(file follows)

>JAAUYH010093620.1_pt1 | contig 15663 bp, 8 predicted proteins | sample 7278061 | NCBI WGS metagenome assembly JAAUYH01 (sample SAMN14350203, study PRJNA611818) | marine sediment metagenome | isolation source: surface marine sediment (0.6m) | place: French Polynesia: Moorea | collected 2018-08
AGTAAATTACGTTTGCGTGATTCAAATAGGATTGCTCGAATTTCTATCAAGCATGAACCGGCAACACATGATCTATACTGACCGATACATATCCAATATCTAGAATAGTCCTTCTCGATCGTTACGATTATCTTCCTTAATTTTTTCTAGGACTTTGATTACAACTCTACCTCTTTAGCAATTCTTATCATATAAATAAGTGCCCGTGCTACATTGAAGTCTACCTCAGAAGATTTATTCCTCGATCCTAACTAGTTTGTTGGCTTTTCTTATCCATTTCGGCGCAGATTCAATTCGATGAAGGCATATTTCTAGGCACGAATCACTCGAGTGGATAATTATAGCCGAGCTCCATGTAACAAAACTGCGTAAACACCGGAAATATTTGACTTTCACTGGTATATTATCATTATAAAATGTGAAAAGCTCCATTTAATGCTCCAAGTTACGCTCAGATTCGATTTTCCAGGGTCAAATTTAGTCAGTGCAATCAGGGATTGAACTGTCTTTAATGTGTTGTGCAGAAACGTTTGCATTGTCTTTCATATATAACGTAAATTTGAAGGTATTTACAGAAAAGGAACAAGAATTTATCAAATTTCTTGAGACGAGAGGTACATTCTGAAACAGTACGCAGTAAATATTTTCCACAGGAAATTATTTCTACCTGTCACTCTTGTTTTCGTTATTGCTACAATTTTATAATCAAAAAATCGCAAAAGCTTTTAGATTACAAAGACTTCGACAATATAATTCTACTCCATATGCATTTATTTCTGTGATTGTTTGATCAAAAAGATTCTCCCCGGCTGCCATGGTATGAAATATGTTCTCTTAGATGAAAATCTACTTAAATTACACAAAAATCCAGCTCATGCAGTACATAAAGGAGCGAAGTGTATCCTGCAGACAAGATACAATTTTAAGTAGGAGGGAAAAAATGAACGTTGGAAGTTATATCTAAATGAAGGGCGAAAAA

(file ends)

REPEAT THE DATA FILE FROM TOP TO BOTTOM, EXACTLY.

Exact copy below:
>JAAUYH010093620.1_pt1 | contig 15663 bp, 8 predicted proteins | sample 7278061 | NCBI WGS metagenome assembly JAAUYH01 (sample SAMN14350203, study PRJNA611818) | marine sediment metagenome | isolation source: surface marine sediment (0.6m) | place: French Polynesia: Moorea | collected 2018-08
AGTAAATTACGTTTGCGTGATTCAAATAGGATTGCTCGAATTTCTATCAAGCATGAACCGGCAACACATGATCTATACTGACCGATACATATCCAATATCTAGAATAGTCCTTCTCGATCGTTACGATTATCTTCCTTAATTTTTTCTAGGACTTTGATTACAACTCTACCTCTTTAGCAATTCTTATCATATAAATAAGTGCCCGTGCTACATTGAAGTCTACCTCAGAAGATTTATTCCTCGATCCTAACTAGTTTGTTGGCTTTTCTTATCCATTTCGGCGCAGATTCAATTCGATGAAGGCATATTTCTAGGCACGAATCACTCGAGTGGATAATTATAGCCGAGCTCCATGTAACAAAACTGCGTAAACACCGGAAATATTTGACTTTCACTGGTATATTATCATTATAAAATGTGAAAAGCTCCATTTAATGCTCCAAGTTACGCTCAGATTCGATTTTCCAGGGTCAAATTTAGTCAGTGCAATCAGGGATTGAACTGTCTTTAATGTGTTGTGCAGAAACGTTTGCATTGTCTTTCATATATAACGTAAATTTGAAGGTATTTACAGAAAAGGAACAAGAATTTATCAAATTTCTTGAGACGAGAGGTACATTCTGAAACAGTACGCAGTAAATATTTTCCACAGGAAATTATTTCTACCTGTCACTCTTGTTTTCGTTATTGCTACAATTTTATAATCAAAAAATCGCAAAAGCTTTTAGATTACAAAGACTTCGACAATATAATTCTACTCCATATGCATTTATTTCTGTGATTGTTTGATCAAAAAGATTCTCCCCGGCTGCCATGGTATGAAATATGTTCTCTTAGATGAAAATCTACTTAAATTACACAAAAATCCAGCTCATGCAGTACATAAAGGAGCGAAGTGTATCCTGCAGACAAGATACAATTTTAAGTAGGAGGGAAAAAATGAACGTTGGAAGTTATATCTAAATGAAGGGCGAAAAA